The brief dry stretch in the northeastern United States will be interrupted by showers and thunderstorms returning later in the week.
Sunshine, low humidity and temperatures within a few degrees of normal will create ideal conditions for outdoor plans through Monday.
The main exception will be from the Delmarva Peninsula to the Carolinas and Southeast, where wet weather could start off the week. Spotty thunderstorms could also blossom in the central Appalachians on Monday afternoon.
Any rain from Tropical Depression Eight is expected to be swept up by a non-tropical storm, which will guide the depression well out to sea. However, beachgoers and operators of small craft should be mindful of the enhanced threat for rip currents and rough seas up and down the Eastern Seaboard.
The stretch of fairly dry weather will help those who are cleaning up debris left behind by severe thunderstorms on Saturday.
“Following a mainly dry first half of the week, unsettled weather will return for the latter half of the week and perhaps linger into next weekend,” AccuWeather Meteorologist Brett Rathbun said.
On Tuesday, a system sweeping through the region could trigger heavy and gusty thunderstorms from the central Appalachians to southern New England. There is the potential for some of these thunderstorms to turn severe with damaging winds being the primary threat.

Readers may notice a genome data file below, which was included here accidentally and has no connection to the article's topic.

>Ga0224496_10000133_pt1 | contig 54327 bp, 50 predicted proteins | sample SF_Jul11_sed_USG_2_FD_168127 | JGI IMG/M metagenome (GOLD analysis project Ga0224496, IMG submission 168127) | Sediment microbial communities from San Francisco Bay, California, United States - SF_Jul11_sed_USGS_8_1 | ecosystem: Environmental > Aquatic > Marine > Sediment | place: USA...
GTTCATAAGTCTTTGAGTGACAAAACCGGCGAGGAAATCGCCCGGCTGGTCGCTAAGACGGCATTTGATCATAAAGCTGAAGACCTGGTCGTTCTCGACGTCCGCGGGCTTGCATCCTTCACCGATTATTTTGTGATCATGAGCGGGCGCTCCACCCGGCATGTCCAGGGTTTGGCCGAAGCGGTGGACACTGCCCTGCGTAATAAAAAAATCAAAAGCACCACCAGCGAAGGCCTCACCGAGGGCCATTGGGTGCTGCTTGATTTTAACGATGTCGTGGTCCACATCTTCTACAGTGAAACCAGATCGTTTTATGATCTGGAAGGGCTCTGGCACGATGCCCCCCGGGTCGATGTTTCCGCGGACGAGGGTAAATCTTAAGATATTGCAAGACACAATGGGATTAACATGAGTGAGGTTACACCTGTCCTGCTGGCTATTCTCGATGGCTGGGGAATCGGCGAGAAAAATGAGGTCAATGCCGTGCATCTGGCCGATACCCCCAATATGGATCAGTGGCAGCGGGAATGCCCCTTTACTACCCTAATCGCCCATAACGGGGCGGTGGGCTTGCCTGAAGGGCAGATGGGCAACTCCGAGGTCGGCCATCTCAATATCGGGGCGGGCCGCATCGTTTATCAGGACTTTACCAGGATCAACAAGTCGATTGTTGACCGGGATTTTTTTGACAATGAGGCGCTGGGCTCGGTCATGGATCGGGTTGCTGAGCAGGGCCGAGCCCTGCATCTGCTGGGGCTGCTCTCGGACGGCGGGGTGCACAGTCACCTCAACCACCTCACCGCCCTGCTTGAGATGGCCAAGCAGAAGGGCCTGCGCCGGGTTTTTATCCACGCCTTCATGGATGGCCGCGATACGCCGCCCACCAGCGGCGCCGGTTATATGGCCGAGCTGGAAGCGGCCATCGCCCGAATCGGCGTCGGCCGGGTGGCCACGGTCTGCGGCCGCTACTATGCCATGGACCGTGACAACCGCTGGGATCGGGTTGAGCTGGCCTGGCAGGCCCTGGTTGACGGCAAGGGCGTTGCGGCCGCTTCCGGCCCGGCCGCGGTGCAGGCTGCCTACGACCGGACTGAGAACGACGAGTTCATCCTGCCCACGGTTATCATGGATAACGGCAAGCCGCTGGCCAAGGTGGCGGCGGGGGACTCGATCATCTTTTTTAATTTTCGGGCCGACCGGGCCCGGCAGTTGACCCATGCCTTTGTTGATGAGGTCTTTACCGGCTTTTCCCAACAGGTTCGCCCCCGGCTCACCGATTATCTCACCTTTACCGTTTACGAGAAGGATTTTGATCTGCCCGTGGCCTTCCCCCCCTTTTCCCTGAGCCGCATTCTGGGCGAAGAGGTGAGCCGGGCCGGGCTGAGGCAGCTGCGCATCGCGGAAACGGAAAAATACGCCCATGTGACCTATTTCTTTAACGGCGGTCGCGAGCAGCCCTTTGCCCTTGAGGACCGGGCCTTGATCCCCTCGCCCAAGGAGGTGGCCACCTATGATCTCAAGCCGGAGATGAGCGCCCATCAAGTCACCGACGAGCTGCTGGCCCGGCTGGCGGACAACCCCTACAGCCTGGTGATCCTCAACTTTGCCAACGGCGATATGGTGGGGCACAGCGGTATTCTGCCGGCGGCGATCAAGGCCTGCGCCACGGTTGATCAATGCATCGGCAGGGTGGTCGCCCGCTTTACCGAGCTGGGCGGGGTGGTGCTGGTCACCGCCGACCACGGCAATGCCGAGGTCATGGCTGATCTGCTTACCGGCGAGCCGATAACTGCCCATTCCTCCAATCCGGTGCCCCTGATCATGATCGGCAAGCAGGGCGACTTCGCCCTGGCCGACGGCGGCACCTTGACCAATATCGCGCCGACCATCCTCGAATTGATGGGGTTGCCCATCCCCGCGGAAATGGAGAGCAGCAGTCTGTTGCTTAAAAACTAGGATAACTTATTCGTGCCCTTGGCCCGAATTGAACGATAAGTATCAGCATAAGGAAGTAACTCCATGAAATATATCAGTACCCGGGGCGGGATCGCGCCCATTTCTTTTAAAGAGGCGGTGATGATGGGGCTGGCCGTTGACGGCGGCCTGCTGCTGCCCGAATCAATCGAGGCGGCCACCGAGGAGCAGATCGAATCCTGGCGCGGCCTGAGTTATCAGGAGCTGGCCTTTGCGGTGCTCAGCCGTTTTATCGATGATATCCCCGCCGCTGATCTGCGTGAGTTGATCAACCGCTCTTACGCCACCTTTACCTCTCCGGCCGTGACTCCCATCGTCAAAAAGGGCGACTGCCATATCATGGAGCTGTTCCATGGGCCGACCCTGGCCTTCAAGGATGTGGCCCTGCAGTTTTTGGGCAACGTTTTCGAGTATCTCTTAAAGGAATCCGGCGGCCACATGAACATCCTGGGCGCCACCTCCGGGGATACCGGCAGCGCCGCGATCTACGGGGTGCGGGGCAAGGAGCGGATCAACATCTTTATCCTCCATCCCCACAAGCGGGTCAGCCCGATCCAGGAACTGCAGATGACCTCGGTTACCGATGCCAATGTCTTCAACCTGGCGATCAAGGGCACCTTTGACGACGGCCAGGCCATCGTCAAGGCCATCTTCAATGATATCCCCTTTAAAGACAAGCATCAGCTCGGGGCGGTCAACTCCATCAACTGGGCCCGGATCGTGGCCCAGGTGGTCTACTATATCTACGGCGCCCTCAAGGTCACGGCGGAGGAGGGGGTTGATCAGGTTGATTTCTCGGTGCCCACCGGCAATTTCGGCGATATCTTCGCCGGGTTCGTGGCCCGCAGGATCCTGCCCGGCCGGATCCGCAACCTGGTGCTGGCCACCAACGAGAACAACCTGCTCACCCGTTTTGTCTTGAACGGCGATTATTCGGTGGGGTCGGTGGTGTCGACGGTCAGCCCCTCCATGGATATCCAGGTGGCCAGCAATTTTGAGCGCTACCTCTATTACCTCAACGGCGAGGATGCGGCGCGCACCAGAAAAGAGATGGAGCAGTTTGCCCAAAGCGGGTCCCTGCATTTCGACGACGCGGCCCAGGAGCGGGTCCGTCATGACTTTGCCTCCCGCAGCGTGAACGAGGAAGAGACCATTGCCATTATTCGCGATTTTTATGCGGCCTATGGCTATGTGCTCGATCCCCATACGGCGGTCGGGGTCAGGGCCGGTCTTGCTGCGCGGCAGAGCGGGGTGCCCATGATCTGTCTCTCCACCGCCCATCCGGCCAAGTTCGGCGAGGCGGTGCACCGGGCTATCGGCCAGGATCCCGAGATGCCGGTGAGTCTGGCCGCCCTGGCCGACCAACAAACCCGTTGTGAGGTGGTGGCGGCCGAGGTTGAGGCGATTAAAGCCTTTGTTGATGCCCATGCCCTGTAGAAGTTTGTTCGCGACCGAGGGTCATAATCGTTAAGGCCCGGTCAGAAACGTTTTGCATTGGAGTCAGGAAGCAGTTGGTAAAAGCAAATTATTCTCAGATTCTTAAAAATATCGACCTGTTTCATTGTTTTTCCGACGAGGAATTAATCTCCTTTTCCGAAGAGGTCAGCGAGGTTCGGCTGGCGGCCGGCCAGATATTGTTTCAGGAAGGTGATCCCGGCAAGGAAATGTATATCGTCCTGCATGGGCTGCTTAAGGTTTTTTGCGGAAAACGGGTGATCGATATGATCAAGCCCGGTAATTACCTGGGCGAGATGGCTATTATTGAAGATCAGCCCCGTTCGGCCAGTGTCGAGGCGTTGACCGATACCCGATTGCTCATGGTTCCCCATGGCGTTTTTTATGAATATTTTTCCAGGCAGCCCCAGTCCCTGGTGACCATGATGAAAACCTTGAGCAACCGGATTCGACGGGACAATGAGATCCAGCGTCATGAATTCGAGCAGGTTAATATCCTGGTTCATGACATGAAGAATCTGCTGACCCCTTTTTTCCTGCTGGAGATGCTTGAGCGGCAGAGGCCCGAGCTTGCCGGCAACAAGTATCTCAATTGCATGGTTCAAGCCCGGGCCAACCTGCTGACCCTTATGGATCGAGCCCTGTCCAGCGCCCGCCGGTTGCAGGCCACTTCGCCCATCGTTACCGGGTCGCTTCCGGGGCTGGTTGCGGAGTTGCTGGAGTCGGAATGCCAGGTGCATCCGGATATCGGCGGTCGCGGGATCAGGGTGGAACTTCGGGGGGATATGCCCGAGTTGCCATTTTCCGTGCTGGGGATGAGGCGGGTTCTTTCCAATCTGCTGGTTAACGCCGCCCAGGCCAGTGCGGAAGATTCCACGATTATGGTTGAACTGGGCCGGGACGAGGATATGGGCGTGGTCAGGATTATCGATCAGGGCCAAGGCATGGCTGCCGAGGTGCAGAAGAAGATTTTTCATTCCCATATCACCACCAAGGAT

Areas along the mid-Atlantic and southern New England coasts will largely be spared by this round of thunderstorms.
Another round of stormy weather poised to arrive beyond midweek will bring rain, thunderstorms and potential disruptions to a larger swath of the region.
“While it does not appear every day, late this week will be a washout, any thunderstorm could produce heavy rainfall in a short period of time and cause travel delays,” Rathbun said.
Just how quickly a storm sweeps out of the Midwestern states will determine whether some areas experience multiple days of unsettled weather and if flooding could be a concern due to repeated, heavy downpours. There is the potential for some of the storms at late week to dump several inches of rain in a matter of hours.
A modest rise in humidity and temperatures will accompany the stormier pattern, making it feel more like summer when compared to the cooler-than-average first half of the month.
“Wednesday could turn out to be the warmest day in nearly two weeks across the mid-Atlantic,” Rathbun said.
High temperatures are projected to come close to or hit the 90-degree Fahrenheit mark in Philadelphia, New York City, Baltimore and Washington, D.C.
Taking into account the humidity and other factors, AccuWeather RealFeel® Temperatures will be several degrees higher than the actual temperature and could come close to 100.
New England, especially northern portions, will largely be spared from the increasing heat and humidity thanks to frequent shots of cool, dry air from Canada.